Session Type: Poster Session (Tuesday)
Session Time: 9:00AM-11:00AM
Background/Purpose: Tuberculosis (TB) infection is an important cause of morbidity and mortality in systemic lupus erythematosus (SLE) patients, especially in developing countries. Previous studies have shown that higher cumulative doses of glucocorticoids within the last year are a risk factor for Mycobacterium tuberculosis infection. However, the role of conventional immunosuppressants in TB development is controversial. The aim of this study was to identify the factors associated with TB infection in SLE patients.
Methods: A retrospective case-control study. From January 2007 to December 2017, a total of 268 patients who met the 1997 ACR revised classification criteria for SLE were included. Cases were SLE patients diagnosed with TB by clinical, radiological, microbiological, molecular and/or histopathological criteria (SLE-TB). TB infection was classified as pulmonary, extrapulmonary or disseminated. Controls were SLE patients without TB infection (SLE-non-TB). In total 67 cases and 201 controls were assessed. The quantitative variables are expressed as means or medians with their respective measure of dispersion and the qualitative variables as absolute number and percentage. Univariable and multivariable logistic regression analyses were performed.
Results: Females were more frequent in cases (83.5%) and controls (86%). The mean age was 34 years (range 13-84 years) for cases and 36 years (range 10-87 years) for controls. No significant differences in the frequency of comorbidities [diabetes, cirrhosis and Charlson comorbidity index (CCI)], disease duration and disease activity (SLEDAI) between cases and controls were found. Pulmonary TB occurred in 46.3%, extrapulmonary TB in 16.4% and disseminated TB in 37.3% of cases. Miliary pattern on chest X-ray was found in 23.8% of cases. In the univariable analyses, kidney transplantation, cumulative glucocorticoid dose ( >2 grams) and ≥2 immunosuppressants received within the last year were associated with TB infection (11.9% in cases vs. 4.4% in controls; p= 0.04; 3.7 grams in cases vs. 2.1 grams in controls, p = 0.02; 22.7% in cases and 8.9% in controls, p= 0.02, respectively) (figure 1). By multivariable analysis, after adjusting for age, gender, disease duration, nephritis, antimalarials, immunosuppressants and CCI, cumulative glucocorticoid dose (OR 1.00; 95% CI 1.00-1.01; p=0.02) and kidney transplantation (OR 4.1; 95% CI 1.06-16.1; p=0.04) were significantly associated with TB infection occurrence. The most commonly immunosuppressants used were mycophenolate mofetil (MMF), azathioprine and cyclophosphamide, with a higher prevalence of MMF and rituximab in SLE-TB compared with SLE-non-TB patients (35.8% vs. 22.9% and 9% vs. 3%, respectively) (Figure 2).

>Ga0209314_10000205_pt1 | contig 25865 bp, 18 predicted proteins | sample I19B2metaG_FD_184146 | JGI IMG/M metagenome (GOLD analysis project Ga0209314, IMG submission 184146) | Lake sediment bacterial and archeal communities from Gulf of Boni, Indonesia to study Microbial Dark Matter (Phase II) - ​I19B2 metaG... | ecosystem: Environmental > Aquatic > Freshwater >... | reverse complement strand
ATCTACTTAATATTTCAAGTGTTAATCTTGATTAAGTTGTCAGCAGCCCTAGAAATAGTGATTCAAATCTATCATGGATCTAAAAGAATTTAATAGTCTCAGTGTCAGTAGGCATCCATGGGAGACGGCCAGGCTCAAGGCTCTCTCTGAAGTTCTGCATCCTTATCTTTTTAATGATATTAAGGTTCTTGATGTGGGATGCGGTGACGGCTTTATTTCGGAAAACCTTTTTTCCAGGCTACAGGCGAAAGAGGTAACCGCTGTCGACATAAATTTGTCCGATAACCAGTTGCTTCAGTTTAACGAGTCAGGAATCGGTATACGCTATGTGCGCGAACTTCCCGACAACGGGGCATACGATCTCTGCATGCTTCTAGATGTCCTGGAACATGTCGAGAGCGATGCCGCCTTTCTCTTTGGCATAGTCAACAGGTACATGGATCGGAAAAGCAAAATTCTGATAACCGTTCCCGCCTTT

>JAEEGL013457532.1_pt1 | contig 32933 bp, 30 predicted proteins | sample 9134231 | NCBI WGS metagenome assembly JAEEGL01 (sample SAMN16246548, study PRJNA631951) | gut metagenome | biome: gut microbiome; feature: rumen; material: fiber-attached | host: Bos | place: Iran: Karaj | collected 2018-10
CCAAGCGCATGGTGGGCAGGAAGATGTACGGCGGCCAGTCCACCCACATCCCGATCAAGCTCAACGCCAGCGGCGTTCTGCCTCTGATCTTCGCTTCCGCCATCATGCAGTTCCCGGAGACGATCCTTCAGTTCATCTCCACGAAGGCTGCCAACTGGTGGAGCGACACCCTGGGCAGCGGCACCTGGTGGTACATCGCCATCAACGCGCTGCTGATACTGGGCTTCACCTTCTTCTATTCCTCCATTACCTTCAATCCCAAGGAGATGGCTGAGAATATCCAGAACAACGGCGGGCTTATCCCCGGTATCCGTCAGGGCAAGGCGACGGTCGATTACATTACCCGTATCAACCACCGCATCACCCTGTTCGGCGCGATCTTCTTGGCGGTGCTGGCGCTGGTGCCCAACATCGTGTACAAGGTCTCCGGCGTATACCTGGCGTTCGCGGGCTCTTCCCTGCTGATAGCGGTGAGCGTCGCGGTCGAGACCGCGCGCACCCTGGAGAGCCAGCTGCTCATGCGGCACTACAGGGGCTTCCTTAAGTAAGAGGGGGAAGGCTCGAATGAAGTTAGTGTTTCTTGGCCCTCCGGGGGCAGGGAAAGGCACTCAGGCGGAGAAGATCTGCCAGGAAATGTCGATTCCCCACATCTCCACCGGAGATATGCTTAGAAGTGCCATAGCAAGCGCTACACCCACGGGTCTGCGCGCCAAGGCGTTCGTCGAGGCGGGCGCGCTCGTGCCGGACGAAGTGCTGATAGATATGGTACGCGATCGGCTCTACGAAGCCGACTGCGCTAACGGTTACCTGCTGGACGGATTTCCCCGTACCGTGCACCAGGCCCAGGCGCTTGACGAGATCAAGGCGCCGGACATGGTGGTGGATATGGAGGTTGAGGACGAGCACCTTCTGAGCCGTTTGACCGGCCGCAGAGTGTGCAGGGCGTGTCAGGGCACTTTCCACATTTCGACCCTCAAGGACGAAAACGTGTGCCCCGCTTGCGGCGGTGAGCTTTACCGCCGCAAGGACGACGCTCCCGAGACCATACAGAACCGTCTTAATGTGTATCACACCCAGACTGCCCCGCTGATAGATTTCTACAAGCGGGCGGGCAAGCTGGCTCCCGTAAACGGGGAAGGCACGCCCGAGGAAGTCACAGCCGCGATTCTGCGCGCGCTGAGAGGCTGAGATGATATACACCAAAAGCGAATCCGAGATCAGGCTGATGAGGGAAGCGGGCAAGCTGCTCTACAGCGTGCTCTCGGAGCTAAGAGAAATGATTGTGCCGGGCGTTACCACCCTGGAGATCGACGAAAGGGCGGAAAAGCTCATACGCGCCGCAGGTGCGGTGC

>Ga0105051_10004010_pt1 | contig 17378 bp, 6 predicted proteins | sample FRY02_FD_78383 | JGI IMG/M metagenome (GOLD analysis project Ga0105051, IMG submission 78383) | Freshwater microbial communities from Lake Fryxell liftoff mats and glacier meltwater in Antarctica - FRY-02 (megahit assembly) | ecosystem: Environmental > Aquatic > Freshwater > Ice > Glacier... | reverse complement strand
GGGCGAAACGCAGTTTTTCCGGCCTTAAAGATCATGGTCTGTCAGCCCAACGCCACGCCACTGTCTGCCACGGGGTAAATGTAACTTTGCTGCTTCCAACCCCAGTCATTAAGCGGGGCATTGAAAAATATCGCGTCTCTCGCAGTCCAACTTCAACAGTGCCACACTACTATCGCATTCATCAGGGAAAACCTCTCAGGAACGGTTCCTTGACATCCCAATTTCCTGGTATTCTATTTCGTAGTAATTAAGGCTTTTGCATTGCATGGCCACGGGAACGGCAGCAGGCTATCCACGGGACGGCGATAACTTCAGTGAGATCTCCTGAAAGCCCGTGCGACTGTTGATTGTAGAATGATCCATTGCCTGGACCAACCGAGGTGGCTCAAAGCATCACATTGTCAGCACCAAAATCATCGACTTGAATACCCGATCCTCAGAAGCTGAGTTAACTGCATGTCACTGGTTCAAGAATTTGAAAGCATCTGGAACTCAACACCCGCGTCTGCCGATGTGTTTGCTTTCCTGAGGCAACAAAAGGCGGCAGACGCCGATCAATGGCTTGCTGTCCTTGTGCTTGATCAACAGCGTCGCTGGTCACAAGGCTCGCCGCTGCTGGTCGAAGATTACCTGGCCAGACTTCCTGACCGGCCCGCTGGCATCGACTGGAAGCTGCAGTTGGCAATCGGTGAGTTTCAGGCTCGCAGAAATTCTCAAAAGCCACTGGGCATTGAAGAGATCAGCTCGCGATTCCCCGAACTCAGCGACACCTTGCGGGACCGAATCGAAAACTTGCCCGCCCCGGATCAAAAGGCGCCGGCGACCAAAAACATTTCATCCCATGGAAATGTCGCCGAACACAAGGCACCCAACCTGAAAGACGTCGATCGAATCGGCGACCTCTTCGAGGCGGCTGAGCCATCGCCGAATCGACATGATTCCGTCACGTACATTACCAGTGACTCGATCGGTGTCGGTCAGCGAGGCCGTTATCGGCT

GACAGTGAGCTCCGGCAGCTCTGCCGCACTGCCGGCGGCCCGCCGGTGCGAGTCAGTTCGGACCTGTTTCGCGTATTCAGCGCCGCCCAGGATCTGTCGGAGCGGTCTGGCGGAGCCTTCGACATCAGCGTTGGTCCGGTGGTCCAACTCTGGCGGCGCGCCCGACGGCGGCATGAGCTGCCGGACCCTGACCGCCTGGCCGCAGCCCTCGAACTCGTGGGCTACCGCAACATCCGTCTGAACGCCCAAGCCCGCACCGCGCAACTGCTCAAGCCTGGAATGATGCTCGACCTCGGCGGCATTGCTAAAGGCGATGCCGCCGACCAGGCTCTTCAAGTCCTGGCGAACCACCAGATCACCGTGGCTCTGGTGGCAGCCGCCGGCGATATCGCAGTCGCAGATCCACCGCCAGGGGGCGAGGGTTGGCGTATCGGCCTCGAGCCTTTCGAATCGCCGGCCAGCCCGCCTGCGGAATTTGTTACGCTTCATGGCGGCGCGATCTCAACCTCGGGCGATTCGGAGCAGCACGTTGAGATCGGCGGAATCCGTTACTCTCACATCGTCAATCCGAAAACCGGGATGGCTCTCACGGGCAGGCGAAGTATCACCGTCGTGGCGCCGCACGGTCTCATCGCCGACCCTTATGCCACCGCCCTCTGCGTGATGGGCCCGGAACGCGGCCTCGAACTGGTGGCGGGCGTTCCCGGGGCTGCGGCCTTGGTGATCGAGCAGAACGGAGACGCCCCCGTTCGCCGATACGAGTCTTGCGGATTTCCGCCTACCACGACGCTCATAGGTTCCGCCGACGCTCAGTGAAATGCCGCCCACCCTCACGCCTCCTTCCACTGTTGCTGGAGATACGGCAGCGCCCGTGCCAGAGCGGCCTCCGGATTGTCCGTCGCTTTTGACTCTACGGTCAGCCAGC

Conclusion: Besides cumulative glucocorticoid dose ( >2 grams), kidney transplantation was found to be significantly associated with an increased risk of Mycobacterium tuberculosis infection. Although, the exposure to ≥2 immunosuppressants was more than twice in cases than in controls, it was not significant in multivariable analysis. Prospective studies are needed to clarify the potential risk of immunosuppressants for TB infection development in SLE.
To cite this abstract in AMA style:Coral-Enriquez J, Restrepo M, Vasquez G, Muñoz-Vahos C, Jaramillo D, Vanegas-García A, Eraso R, Hernández J, Jaimes F, Gonzalez L. Are Immunosuppressants a Risk Factor Associated with Mycobacterium Tuberculosis Infection in Colombian Patients with Systemic Lupus Erythematosus? A Case-control Study [abstract]. Arthritis Rheumatol. 2019; 71 (suppl 10). https://acrabstracts.org/abstract/are-immunosuppressants-a-risk-factor-associated-with-mycobacterium-tuberculosis-infection-in-colombian-patients-with-systemic-lupus-erythematosus-a-case-control-study/. Accessed June 7, 2020.
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ACR Meeting Abstracts - https://acrabstracts.org/abstract/are-immunosuppressants-a-risk-factor-associated-with-mycobacterium-tuberculosis-infection-in-colombian-patients-with-systemic-lupus-erythematosus-a-case-control-study/